NEA has also partnered with outside organizations that promote solutions to immigration reform, such as the Deferred Action for Child Arrivals.
NEA is working with United We Dream, a youth-run advocacy group, to hold application clinics at schools and community colleges to help undocumented students fill out the required paperwork. NEA is also training its members on how to work with DREAMers, young immigrant students who were brought to the United States as children.
Said NEA President Lily Eskelsen recently in an interview, “We’re telling [teachers] to use words like ‘might’ and ‘you want to look into,’” she says. “The worst thing in the world for us to do is to somehow have a family believe that they have been promised something like a path to citizenship.”
America’s prosperity is tied to innovation. By protecting the social justice rights of Latino students, educators have the ability to encourage more students to take STEM courses.
However, as the Latino population continues to grow so will the need to train educators in specific professional development programs.
Changing American landscape
During the conference, Rita Haecker, president of the Texas State Teachers Association, said that preparing educators for the demographic shifts across the United States requires training that direct relates to Latino students.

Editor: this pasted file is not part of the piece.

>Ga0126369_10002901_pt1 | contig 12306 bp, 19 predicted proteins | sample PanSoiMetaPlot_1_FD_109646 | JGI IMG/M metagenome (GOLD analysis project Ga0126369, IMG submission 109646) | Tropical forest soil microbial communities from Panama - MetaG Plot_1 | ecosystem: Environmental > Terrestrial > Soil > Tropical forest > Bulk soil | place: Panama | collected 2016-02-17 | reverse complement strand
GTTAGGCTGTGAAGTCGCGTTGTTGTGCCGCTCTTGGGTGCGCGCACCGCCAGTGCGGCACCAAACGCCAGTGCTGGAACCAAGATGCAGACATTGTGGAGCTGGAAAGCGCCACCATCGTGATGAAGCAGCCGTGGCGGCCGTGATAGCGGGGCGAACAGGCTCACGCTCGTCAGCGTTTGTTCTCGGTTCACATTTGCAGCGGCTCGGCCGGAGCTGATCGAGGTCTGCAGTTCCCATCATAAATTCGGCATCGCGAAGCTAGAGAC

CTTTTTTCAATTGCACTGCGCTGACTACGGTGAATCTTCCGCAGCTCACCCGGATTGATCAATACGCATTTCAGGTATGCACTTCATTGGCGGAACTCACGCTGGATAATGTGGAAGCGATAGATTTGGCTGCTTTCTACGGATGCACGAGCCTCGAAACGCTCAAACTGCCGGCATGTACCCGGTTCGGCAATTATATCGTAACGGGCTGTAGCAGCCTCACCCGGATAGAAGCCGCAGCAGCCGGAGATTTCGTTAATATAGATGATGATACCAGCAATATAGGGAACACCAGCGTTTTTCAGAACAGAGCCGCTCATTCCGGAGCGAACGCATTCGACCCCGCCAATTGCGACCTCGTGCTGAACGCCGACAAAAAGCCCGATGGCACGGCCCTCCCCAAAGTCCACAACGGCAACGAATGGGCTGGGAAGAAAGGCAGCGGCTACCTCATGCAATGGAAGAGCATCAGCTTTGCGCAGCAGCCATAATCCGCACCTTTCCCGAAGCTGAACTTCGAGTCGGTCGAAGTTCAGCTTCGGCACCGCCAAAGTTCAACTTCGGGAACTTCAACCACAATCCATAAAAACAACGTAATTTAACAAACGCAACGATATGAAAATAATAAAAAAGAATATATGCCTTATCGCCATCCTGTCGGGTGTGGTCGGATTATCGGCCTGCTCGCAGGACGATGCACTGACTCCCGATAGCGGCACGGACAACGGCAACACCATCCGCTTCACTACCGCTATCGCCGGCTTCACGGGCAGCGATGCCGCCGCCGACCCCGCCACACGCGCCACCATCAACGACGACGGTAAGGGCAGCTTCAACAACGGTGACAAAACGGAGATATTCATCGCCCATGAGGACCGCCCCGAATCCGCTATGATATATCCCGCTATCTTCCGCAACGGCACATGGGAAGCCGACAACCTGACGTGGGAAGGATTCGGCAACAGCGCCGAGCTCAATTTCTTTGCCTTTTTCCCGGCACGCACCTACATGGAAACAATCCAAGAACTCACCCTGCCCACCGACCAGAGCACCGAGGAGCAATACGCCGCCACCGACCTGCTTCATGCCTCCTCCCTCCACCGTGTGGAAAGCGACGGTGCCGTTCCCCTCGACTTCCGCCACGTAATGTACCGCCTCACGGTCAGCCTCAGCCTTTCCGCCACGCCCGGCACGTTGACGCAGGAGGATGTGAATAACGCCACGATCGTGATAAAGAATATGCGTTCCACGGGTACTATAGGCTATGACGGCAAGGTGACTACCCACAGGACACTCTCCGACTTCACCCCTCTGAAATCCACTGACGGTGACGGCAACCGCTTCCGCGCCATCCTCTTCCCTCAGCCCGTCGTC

“The majority of students entering [Texas] classrooms today are Hispanic,” said Haecker. “Two-thirds of the 1 million students that were added in the last 10 years were Hispanic students, and they will become the majority of people in the classrooms.”
Haecker explained that while Hispanic students are the majority, the teaching force is mostly non-Hispanic.
“The need for teacher preparation programs, mentor programs, and cultural diversity programs for all teachers is essential,” said Haecker.
Such teacher preparation programs include the NEA’s C.A.R.E. (Cultural, Abilities, Resilience, and Effort) Guide, which trains educators to connect to culturally and linguistically diverse students by connecting to students’ everyday experiences and integrating classroom learning with out-of-school experiences.